Vignettes of Old Marylebone: No 6. A Taste of India

commons voluptuary

When I hobble up to Sainsbury’s for a Simply Ham sandwich on sliced white, I am entranced by the leisurely Arab diners on the terrasses of the glorious restaurants of the Edgware Road. They look so effortlessly graceful and elegant on their cushioned benches and basket chairs, with all the time in the world for good food, ruminative chat and an inhalation of perfumed narghil smoke. Some of these establishments have the charming addition of caged exotic birds beside the tables, chirping, singing and chatting along with the clientele: another therapeutic aid to relaxation.

Portman Village has always been a pioneering centre of exotic dining ever since the Romans marched down Watling Street to where Marble Arch now stands, with their barrels of oysters and pots of garam. Around 1810, as England was consolidating her Indian Empire, the Hindoostanee Coffee House opened just north of Les Senteurs at 34 George Street: it’s now renumbered as 102 if you want to make a little pilgrimage. The owner was the enterprising Sake Din Mahomet newly arrived from Patna ( famous for its fine rice), and for a couple of years he kicked up a great stir with his provision of hookahs, sumptuous seating arrangements and native delicacies. English adventures in India had led to a curry mania at home during the Napoleonic period: remember Becky Sharp choking half to death on a chili at Joss Sedley’s over-spiced dinner in “Vanity Fair”?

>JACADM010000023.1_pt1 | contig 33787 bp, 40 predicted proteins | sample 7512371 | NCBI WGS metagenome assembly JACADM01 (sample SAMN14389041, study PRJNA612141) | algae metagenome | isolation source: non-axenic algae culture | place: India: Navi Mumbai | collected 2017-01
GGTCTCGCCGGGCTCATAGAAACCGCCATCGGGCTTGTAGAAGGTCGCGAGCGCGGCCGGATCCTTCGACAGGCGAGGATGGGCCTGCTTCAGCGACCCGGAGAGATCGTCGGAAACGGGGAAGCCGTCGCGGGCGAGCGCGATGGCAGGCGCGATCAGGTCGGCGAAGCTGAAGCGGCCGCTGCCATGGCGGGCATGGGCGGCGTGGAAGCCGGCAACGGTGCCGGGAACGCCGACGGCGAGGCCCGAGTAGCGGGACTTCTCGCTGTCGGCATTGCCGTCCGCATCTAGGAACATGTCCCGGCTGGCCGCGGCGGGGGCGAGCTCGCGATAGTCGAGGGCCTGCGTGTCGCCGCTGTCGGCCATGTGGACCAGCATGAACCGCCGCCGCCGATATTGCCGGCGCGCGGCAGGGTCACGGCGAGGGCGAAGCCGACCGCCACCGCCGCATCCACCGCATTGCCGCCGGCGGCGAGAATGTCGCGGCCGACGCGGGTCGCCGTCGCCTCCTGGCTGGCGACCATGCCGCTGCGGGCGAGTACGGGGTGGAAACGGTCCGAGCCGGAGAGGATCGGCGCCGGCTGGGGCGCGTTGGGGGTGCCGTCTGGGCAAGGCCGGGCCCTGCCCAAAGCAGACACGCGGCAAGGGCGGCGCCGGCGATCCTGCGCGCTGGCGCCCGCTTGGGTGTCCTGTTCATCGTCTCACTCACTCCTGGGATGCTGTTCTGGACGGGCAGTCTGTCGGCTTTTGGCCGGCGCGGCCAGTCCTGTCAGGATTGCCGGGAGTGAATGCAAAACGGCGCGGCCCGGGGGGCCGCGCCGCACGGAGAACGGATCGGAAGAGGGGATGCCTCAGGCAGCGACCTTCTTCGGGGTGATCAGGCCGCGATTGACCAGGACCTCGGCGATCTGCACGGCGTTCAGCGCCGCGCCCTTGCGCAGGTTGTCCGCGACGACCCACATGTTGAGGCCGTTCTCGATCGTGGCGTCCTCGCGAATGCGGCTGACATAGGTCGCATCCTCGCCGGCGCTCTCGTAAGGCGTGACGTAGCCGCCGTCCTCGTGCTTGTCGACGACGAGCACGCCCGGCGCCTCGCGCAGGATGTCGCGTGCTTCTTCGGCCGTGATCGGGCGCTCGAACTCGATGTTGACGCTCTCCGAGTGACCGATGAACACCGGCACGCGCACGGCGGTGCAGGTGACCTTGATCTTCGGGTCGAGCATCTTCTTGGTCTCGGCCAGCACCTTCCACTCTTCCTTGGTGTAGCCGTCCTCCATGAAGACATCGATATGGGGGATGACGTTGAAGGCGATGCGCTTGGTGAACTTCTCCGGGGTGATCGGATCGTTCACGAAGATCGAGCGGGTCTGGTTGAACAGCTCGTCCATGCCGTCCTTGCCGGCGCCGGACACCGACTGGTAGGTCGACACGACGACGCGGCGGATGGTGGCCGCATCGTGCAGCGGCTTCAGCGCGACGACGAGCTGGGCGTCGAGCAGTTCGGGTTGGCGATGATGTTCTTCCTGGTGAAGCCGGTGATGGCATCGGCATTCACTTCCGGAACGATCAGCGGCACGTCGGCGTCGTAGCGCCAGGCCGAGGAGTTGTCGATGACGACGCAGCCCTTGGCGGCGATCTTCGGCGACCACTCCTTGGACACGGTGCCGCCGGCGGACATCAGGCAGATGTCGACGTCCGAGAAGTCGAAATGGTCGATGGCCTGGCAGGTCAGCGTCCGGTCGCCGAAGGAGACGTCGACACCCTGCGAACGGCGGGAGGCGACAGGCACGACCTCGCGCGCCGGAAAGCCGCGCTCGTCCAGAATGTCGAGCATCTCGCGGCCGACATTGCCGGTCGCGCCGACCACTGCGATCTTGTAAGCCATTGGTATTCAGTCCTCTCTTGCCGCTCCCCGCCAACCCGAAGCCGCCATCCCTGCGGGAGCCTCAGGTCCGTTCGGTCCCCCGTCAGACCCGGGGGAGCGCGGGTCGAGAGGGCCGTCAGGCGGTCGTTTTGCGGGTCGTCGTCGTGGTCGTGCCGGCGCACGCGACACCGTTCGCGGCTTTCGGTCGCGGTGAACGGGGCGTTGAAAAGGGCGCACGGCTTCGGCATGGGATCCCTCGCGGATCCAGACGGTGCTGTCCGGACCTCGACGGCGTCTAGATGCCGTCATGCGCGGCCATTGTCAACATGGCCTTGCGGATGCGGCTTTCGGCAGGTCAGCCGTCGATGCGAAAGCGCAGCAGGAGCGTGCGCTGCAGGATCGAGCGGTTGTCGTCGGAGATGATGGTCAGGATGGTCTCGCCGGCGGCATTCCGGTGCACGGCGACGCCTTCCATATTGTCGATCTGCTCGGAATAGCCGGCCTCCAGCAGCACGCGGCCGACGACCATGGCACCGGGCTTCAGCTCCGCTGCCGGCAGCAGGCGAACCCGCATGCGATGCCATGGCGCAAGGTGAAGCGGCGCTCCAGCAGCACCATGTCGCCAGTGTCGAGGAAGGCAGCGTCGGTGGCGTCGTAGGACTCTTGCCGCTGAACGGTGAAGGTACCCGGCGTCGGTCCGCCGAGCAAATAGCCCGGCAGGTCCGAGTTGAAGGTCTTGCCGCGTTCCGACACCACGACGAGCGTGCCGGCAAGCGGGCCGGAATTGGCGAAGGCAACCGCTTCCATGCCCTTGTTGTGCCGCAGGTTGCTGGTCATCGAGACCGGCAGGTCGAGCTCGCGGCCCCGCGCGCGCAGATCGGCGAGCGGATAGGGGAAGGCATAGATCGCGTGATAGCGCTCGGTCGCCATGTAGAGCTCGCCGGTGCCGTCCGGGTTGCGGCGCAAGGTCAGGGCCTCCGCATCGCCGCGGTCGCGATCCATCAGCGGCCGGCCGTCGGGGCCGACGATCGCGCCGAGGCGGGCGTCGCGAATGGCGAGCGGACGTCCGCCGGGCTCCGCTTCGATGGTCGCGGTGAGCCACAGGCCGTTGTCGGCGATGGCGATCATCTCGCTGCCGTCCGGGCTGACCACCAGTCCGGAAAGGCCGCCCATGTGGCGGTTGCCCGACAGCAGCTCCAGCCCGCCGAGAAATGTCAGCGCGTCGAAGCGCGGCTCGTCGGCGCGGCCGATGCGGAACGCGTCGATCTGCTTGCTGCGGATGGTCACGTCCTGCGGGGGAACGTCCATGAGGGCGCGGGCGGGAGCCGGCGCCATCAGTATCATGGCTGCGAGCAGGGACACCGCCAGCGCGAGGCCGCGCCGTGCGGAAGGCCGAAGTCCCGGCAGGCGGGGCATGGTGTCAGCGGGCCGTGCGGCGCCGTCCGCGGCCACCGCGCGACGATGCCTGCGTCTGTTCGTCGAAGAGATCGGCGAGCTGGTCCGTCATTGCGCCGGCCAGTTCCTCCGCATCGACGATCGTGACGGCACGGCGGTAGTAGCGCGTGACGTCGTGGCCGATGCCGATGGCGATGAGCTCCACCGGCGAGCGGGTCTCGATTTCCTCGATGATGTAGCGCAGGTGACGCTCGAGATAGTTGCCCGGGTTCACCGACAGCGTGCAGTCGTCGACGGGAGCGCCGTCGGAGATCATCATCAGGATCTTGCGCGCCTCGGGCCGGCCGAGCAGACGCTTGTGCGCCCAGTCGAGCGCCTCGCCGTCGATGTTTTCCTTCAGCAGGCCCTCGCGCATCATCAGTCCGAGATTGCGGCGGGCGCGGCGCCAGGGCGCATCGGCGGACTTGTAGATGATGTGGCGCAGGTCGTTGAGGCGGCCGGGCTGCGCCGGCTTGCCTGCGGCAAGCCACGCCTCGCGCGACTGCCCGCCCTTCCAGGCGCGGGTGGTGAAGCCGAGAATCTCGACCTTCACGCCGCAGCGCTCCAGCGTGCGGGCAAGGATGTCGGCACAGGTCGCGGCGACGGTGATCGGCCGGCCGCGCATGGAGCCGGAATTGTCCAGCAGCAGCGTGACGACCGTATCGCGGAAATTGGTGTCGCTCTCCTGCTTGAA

On the corner of Duke Street, in the now vanished Edward Street, was Parmentier’s: this was not the Parmentier who pushed the potato as health for all, but a namesake who sounds as though he kept the most magical confectionery in the world for the beau monde and Royal Family. Preserves and conserves both “wet and dry”, ice creams and superior macaroons (just like Laduree) all piled on the health problems which Mr Din Mahomet then alleviated while wearing his other professional hat of “shampooing and vapour surgeon” to two Kings and the Quality.

I suppose we at LES SENTEURS might also consider ourselves as vapour surgeons of a sort – and our collection of gourmand perfumes are second to none. Come by and sample the Indian Raj tea party as interpeted in Parfum d’Empire’s “Fougere Bengale”: truly in Portman Village there is nothing new under the sun!

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